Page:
Canadian National originally purchased a total of 225 RS-18s, making it their second-most-numerous diesel road-switchers. But in the 1970s, CN was looking for a solution for providing replacement motive power to their underpowered and aging fleet of RSC-13s, with the challenge being the lightweight rail of many branchlines throughout the Atlantic Canadian provinces of New Brunswick, Nova Scotia and Prince Edward Island.
The solution was to retruck 38 RS-18s with A-1-A trucks salvaged from the outgoing fleet of RSC-13s, which was performed by CN’s Moncton Shops in 1975 and 1976. These refitted RS-18s were classed as RSC-14s (owing to the their 251B prime movers being down-rated from 1800 to 1400 h.p.) and subsequently assigned to Charlottetown, Moncton and Halifax. A traffic slump in the spring of 1989 left fewer than 15 units in service. These were restricted to yard or transfer work following CNs decision to not equip any RS-18s with new safety features required on mainline locomotives in Canada. CN retired the last of its RSC-14s in 1993.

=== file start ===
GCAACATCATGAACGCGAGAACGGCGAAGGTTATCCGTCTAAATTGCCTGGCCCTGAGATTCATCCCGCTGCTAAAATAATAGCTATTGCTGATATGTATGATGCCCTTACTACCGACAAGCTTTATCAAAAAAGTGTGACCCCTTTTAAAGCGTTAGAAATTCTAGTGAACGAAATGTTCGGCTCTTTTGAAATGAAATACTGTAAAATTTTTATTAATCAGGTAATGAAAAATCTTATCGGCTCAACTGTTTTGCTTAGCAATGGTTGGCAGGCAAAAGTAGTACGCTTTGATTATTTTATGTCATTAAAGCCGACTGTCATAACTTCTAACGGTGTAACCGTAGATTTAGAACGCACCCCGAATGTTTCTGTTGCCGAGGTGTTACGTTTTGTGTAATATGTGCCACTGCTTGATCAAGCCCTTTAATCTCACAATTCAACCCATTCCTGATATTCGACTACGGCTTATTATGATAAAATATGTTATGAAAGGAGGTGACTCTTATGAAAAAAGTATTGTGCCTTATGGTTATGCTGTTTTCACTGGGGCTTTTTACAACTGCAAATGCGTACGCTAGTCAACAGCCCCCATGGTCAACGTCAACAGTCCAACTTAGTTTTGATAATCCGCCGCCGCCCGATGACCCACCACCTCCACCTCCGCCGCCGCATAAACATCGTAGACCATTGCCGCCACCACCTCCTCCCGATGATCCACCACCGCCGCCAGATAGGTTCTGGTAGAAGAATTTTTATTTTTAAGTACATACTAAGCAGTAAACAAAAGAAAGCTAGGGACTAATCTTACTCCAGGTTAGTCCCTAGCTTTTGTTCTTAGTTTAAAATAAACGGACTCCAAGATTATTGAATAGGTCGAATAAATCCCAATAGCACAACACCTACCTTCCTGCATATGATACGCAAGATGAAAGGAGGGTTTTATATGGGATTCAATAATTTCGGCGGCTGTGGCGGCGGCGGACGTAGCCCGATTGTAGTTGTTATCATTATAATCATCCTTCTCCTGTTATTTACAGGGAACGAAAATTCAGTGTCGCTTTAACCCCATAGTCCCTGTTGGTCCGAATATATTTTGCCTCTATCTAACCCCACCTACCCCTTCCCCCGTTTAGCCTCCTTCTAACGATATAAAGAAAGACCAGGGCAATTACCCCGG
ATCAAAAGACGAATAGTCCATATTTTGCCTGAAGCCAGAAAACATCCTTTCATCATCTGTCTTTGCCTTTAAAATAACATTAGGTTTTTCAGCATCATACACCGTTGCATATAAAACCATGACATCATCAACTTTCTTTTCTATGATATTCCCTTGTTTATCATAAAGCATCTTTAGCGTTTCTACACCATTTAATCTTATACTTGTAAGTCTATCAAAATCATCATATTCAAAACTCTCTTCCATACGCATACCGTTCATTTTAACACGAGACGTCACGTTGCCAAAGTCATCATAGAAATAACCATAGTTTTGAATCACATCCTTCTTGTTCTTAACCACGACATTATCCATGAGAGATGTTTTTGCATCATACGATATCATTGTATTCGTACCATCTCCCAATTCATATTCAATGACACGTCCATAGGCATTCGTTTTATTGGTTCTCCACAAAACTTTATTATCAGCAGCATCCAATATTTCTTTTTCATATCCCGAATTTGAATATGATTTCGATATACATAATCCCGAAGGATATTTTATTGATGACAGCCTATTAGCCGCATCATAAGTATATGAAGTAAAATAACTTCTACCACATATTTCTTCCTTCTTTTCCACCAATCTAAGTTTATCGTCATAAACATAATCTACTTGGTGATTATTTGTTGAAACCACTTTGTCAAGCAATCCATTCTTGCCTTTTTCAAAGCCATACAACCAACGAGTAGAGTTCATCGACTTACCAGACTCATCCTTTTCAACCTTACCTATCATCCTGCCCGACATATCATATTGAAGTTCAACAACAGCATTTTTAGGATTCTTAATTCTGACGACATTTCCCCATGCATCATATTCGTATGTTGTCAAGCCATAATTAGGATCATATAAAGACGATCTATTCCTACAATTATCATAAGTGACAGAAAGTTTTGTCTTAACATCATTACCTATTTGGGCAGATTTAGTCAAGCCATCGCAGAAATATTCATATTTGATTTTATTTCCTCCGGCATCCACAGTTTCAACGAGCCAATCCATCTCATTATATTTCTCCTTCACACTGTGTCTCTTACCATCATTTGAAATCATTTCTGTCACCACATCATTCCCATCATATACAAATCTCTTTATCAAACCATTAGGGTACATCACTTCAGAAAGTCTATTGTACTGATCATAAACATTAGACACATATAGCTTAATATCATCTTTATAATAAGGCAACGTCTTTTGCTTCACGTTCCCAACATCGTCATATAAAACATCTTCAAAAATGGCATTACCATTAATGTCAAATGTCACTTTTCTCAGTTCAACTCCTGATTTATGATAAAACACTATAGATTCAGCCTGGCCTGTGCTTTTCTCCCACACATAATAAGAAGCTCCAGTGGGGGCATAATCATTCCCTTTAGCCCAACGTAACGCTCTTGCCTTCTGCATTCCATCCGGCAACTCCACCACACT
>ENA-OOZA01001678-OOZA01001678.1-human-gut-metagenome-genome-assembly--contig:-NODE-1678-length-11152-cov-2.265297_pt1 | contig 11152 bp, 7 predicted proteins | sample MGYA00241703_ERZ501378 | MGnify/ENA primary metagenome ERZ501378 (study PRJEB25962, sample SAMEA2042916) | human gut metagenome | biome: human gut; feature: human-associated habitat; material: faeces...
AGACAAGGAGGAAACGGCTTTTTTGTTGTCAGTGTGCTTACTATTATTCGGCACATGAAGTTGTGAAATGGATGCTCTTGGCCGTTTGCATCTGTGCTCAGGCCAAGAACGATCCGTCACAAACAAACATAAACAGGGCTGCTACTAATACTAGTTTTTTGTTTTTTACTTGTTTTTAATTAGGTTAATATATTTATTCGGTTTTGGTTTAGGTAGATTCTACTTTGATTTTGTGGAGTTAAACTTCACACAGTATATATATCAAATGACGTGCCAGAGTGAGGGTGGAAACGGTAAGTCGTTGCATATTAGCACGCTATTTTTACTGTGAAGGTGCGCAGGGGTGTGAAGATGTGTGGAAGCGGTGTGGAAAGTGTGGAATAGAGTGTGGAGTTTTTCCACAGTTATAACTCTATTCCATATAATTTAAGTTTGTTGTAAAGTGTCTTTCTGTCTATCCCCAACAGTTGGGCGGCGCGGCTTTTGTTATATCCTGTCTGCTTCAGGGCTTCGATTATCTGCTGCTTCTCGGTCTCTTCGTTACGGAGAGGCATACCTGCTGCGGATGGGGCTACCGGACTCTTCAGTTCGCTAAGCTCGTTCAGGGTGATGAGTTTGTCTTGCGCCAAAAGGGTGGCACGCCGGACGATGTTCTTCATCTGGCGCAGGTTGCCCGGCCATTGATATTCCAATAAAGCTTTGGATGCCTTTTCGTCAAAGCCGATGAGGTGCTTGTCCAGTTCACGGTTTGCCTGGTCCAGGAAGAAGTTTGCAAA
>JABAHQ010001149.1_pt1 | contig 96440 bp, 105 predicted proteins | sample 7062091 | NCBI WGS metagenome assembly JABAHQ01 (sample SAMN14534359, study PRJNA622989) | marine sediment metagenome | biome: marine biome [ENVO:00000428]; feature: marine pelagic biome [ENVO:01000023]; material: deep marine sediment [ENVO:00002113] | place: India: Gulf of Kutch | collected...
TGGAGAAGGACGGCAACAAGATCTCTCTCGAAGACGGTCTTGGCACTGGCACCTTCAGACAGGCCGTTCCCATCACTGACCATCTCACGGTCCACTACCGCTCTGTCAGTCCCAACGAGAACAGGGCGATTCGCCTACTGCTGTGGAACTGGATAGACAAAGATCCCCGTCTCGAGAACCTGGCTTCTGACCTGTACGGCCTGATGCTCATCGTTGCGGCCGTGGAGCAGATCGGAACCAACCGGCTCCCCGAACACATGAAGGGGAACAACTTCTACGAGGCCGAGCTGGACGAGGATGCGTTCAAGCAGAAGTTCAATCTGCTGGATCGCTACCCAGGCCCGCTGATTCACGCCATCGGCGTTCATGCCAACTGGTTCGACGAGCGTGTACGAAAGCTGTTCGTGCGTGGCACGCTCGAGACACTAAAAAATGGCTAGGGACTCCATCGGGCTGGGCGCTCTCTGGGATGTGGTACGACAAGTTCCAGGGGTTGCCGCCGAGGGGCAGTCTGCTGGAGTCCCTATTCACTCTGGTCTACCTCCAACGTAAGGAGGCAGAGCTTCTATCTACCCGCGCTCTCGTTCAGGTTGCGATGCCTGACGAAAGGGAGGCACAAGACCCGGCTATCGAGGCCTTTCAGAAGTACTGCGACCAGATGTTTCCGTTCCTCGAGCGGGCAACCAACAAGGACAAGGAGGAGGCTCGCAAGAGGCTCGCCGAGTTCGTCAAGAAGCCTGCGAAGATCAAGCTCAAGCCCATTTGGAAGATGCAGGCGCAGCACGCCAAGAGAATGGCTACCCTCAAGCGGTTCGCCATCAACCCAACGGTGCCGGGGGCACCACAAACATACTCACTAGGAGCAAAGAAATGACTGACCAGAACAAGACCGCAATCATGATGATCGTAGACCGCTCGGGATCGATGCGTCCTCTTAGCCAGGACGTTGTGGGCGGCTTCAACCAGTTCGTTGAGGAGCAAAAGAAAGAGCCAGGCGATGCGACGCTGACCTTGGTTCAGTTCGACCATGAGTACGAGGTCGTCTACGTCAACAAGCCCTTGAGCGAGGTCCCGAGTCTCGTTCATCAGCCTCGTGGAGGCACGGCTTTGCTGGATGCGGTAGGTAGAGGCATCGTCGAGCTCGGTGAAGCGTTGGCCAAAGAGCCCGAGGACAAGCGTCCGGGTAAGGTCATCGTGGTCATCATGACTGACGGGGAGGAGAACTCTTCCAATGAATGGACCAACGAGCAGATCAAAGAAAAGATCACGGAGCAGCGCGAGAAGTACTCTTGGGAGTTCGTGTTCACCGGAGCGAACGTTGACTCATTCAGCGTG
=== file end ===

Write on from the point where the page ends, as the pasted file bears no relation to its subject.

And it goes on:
Today only two units remain in Canada - CN 1754 is preserved at the Salem & Hillsborough Railroad in New Brunswick, and CN 1762 is parked at the former train station in Kensington, Prince Edward Island. While the bulk of the fleet ended up being scrapped, three units were sold to the Cape Breton & Central Nova Scotia Railway for parts use, a couple units found their way to Cuba, and one ended up working in Jamaica.
The Rapido Trains RSC–14 locomotive features include:
The RS-18 Master Class showcases the owners, history and detailing variations of various units.
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